Thursday, October 2, 2008

let's all have a good laugh at my expense, shall we?

I wasn't going to post a picture because, frankly it's embarrassing as hell, but Josh asked so nicely, and I have to admit that it's pretty funny.

I baked a cake yesterday. I wanted to try using marshmallow fondant at least once before Brandon's birthday, because I want to make a truly awesome cake for him this year, and the way my mind works nowadays, that means fondant. What can I say, I've been watching a lot of Ace of Cakes and Food Network Challenge and I thought, well, I can do that! It's just cake. (Go ahead and read the site that I linked to, and see if it doesn't make it seem sooooo super easy!) I did, however, have the common sense to realize that I should try it a couple of times first.

I thought I'd start with something simple: just a 2-layer, 9-inch round cake. Easy-peasy.

I don't know if the fondant itself was the right consistency because I've never used it before. It certainly didn't turn out looking right. But that was the least of my problems. First of all, even though I used the same buttercream recipe that I used for my birthday cake two weeks ago (and the same size cake), and I had leftovers then, there wasn't enough to completely cover the cake. So the buttercream layer wasn't nearly as thick as it should have been.

Then, the ganache that I made for the filling turned out...just...not right. Apparently, Ghirardelli squares that are completely oxidized (to the point of crumbling to a fine powder at the slightest touch) make a pretty good ganache - this is what I used for my birthday cake. But Hershey's semisweet chips? Not so much. I don't know how it happened, but there were little chunks and bits of chocolate and it was just not right.

So maybe the filling being "off" contributed to the two layers sliding apart when I layed the fondant over the top. I don't know, but suffice it to say, the layers didn't stay where they were supposed to.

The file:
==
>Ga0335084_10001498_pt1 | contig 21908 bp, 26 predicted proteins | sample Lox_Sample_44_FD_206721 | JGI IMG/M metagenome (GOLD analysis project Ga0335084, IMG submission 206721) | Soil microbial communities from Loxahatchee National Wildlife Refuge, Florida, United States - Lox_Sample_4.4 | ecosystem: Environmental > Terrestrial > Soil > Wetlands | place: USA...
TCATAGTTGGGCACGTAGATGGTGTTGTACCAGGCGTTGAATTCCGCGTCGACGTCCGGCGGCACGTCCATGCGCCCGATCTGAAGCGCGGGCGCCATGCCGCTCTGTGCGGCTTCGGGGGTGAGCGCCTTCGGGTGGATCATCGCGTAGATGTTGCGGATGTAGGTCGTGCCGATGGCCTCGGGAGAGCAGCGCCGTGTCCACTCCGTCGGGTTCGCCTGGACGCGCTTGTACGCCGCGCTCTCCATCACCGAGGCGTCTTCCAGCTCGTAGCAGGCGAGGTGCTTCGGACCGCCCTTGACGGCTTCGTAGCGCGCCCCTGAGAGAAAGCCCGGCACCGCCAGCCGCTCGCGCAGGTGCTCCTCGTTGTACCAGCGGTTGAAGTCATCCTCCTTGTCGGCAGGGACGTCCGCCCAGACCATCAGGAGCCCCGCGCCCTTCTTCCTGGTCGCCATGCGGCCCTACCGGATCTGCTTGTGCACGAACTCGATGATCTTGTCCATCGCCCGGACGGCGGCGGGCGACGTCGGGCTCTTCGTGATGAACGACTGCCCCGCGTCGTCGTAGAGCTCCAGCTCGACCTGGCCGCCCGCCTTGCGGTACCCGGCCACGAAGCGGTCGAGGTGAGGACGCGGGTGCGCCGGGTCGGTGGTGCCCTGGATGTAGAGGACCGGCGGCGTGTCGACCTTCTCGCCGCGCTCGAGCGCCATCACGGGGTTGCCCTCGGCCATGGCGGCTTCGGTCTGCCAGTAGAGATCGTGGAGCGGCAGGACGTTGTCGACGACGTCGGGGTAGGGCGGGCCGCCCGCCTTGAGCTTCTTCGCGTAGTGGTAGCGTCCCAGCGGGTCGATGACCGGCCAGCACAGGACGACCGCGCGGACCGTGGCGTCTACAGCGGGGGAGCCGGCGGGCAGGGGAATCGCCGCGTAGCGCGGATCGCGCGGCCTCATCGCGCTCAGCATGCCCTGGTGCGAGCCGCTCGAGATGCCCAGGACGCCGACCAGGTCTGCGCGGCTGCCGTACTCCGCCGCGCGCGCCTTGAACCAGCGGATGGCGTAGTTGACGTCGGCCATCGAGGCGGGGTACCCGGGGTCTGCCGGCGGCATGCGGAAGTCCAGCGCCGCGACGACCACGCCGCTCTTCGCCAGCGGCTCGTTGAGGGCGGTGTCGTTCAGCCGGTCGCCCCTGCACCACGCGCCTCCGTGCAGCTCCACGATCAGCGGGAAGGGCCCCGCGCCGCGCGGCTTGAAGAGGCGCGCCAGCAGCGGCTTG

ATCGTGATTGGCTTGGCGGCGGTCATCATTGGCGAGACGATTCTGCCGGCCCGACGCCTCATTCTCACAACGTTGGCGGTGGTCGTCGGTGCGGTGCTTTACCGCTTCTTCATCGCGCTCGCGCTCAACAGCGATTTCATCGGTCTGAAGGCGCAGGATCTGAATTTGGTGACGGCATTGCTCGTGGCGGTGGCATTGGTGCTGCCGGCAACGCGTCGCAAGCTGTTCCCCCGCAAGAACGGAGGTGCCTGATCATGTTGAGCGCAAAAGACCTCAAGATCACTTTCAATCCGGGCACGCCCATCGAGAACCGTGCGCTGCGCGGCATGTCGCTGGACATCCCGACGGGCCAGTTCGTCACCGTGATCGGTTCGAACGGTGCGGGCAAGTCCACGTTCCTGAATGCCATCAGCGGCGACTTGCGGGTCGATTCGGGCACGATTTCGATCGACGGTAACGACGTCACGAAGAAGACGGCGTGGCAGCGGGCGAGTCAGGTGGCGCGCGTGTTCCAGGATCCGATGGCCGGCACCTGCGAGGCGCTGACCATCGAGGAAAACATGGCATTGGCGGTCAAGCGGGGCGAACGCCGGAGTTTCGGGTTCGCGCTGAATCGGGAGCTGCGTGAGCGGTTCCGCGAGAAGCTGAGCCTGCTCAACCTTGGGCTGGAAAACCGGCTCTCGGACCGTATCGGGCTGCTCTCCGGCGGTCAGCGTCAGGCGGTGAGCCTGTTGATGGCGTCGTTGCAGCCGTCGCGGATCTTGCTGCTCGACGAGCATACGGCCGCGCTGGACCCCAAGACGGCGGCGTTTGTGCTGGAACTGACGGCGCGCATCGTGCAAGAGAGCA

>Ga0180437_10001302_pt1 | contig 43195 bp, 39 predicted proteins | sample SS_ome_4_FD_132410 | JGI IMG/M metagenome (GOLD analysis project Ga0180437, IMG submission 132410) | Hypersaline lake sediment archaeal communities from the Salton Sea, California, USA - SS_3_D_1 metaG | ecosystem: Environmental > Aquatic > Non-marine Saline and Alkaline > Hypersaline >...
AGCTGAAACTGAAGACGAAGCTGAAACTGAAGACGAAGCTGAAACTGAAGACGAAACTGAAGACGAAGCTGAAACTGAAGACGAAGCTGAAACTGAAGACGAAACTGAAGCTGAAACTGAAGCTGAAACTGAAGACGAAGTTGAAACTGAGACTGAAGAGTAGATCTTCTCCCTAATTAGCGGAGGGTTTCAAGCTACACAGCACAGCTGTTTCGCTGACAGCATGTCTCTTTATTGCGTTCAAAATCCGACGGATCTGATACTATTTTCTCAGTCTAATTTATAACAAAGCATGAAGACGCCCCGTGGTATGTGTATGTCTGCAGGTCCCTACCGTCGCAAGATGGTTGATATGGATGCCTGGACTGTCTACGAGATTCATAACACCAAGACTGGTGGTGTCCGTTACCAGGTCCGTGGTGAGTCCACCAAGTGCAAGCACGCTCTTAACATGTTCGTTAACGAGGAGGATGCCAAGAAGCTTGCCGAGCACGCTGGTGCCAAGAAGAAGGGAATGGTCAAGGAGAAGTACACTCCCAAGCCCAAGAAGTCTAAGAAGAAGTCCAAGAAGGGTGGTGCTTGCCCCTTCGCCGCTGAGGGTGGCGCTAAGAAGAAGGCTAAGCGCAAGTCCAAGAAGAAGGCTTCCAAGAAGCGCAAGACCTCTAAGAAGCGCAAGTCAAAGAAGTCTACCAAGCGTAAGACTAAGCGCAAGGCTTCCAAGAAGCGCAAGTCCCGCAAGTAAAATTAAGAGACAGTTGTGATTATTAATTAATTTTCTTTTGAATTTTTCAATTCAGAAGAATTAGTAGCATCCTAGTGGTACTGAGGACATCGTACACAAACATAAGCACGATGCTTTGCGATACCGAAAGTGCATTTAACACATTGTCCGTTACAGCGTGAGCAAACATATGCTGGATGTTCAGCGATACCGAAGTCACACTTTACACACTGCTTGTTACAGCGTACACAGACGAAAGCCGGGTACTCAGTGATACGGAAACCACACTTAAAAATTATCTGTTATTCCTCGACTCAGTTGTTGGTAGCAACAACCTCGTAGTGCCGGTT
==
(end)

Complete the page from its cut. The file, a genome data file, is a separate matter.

And when I started "smoothing" out the fondant - not only did the fondant start tearing, but the cake did, too.

So why didn't I peel off the fondant, reposition the cake (maybe make another batch of buttercream to help rebuild), then re-cover it? Because it was sticky as all get-out. Like I said, smoothing the fondant tore the cake. Maybe the cake was too moist. Maybe the sticky consistentcy is the way marshmallow fondant is supposed to be - after all, it is just marshmallows and powdered sugar. Or maybe I just f***d it up completely.

Anyway. Here's the picture. And yes, I know you're not supposed to refrigerate fondant-covered cakes...but I wasn't all that worried about ruining the finish.

Let's call it my cakey tribute to Josh's staph-infected-poison-oak-face. That makes it art, as opposed to just being sad.

It did taste delicious, though.


Mother Hoodwink said...

No, don't take the blame. Blame Hawaii's humidity.

I'm planning on using fondant for Maggie's birthday. But I'm just making frosted cupcakes and decorating them with shapes cut out of fondant. I'm not as brave as you.

Kosher Tofu said...

My face was NOT delicious, thereby making your cake better than my face. It's pretty damn close to being a spot on cake-imitation of my pain an agony. Near perfect as it may be, I think you could have managed to make it "puss" more. Can you make puss out of fondant?


Kerry said...

Well, there were patches of buttercream peeking out from holes in the fondant...can that qualify as pus?